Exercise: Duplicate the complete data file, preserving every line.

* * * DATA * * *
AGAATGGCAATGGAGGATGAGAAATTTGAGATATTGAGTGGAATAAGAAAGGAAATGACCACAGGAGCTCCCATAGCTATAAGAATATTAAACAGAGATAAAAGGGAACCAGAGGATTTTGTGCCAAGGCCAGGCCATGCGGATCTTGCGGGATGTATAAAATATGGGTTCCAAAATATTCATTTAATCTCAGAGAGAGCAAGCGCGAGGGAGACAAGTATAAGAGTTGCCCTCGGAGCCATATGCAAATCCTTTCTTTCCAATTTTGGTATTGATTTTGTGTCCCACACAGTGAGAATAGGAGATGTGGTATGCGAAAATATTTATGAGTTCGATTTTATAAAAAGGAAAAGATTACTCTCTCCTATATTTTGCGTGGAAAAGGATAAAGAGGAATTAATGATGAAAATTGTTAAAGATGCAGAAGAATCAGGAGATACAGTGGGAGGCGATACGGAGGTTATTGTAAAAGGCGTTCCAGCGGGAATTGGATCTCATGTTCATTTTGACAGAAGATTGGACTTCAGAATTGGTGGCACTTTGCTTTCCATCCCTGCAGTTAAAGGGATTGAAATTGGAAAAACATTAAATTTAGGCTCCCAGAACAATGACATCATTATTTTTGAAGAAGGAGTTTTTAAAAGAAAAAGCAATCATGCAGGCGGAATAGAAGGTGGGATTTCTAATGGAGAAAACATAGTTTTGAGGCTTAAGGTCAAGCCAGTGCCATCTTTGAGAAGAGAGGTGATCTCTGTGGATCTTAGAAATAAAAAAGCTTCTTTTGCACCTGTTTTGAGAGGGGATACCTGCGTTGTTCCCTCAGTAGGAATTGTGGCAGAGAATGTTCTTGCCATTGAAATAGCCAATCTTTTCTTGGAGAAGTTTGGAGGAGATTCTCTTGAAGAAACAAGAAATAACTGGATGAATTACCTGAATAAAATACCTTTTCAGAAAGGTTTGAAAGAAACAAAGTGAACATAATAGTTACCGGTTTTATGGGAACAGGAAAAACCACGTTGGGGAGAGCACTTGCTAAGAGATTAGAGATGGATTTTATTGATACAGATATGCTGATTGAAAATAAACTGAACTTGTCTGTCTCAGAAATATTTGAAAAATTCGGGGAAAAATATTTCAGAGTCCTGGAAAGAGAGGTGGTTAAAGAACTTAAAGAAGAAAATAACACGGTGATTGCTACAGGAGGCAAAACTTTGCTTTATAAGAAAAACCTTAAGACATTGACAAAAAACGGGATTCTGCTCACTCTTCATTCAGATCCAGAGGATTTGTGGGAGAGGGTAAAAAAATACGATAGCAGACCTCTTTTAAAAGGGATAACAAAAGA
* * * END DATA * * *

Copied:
AGAATGGCAATGGAGGATGAGAAATTTGAGATATTGAGTGGAATAAGAAAGGAAATGACCACAGGAGCTCCCATAGCTATAAGAATATTAAACAGAGATAAAAGGGAACCAGAGGATTTTGTGCCAAGGCCAGGCCATGCGGATCTTGCGGGATGTATAAAATATGGGTTCCAAAATATTCATTTAATCTCAGAGAGAGCAAGCGCGAGGGAGACAAGTATAAGAGTTGCCCTCGGAGCCATATGCAAATCCTTTCTTTCCAATTTTGGTATTGATTTTGTGTCCCACACAGTGAGAATAGGAGATGTGGTATGCGAAAATATTTATGAGTTCGATTTTATAAAAAGGAAAAGATTACTCTCTCCTATATTTTGCGTGGAAAAGGATAAAGAGGAATTAATGATGAAAATTGTTAAAGATGCAGAAGAATCAGGAGATACAGTGGGAGGCGATACGGAGGTTATTGTAAAAGGCGTTCCAGCGGGAATTGGATCTCATGTTCATTTTGACAGAAGATTGGACTTCAGAATTGGTGGCACTTTGCTTTCCATCCCTGCAGTTAAAGGGATTGAAATTGGAAAAACATTAAATTTAGGCTCCCAGAACAATGACATCATTATTTTTGAAGAAGGAGTTTTTAAAAGAAAAAGCAATCATGCAGGCGGAATAGAAGGTGGGATTTCTAATGGAGAAAACATAGTTTTGAGGCTTAAGGTCAAGCCAGTGCCATCTTTGAGAAGAGAGGTGATCTCTGTGGATCTTAGAAATAAAAAAGCTTCTTTTGCACCTGTTTTGAGAGGGGATACCTGCGTTGTTCCCTCAGTAGGAATTGTGGCAGAGAATGTTCTTGCCATTGAAATAGCCAATCTTTTCTTGGAGAAGTTTGGAGGAGATTCTCTTGAAGAAACAAGAAATAACTGGATGAATTACCTGAATAAAATACCTTTTCAGAAAGGTTTGAAAGAAACAAAGTGAACATAATAGTTACCGGTTTTATGGGAACAGGAAAAACCACGTTGGGGAGAGCACTTGCTAAGAGATTAGAGATGGATTTTATTGATACAGATATGCTGATTGAAAATAAACTGAACTTGTCTGTCTCAGAAATATTTGAAAAATTCGGGGAAAAATATTTCAGAGTCCTGGAAAGAGAGGTGGTTAAAGAACTTAAAGAAGAAAATAACACGGTGATTGCTACAGGAGGCAAAACTTTGCTTTATAAGAAAAACCTTAAGACATTGACAAAAAACGGGATTCTGCTCACTCTTCATTCAGATCCAGAGGATTTGTGGGAGAGGGTAAAAAAATACGATAGCAGACCTCTTTTAAAAGGGATAACAAAAGA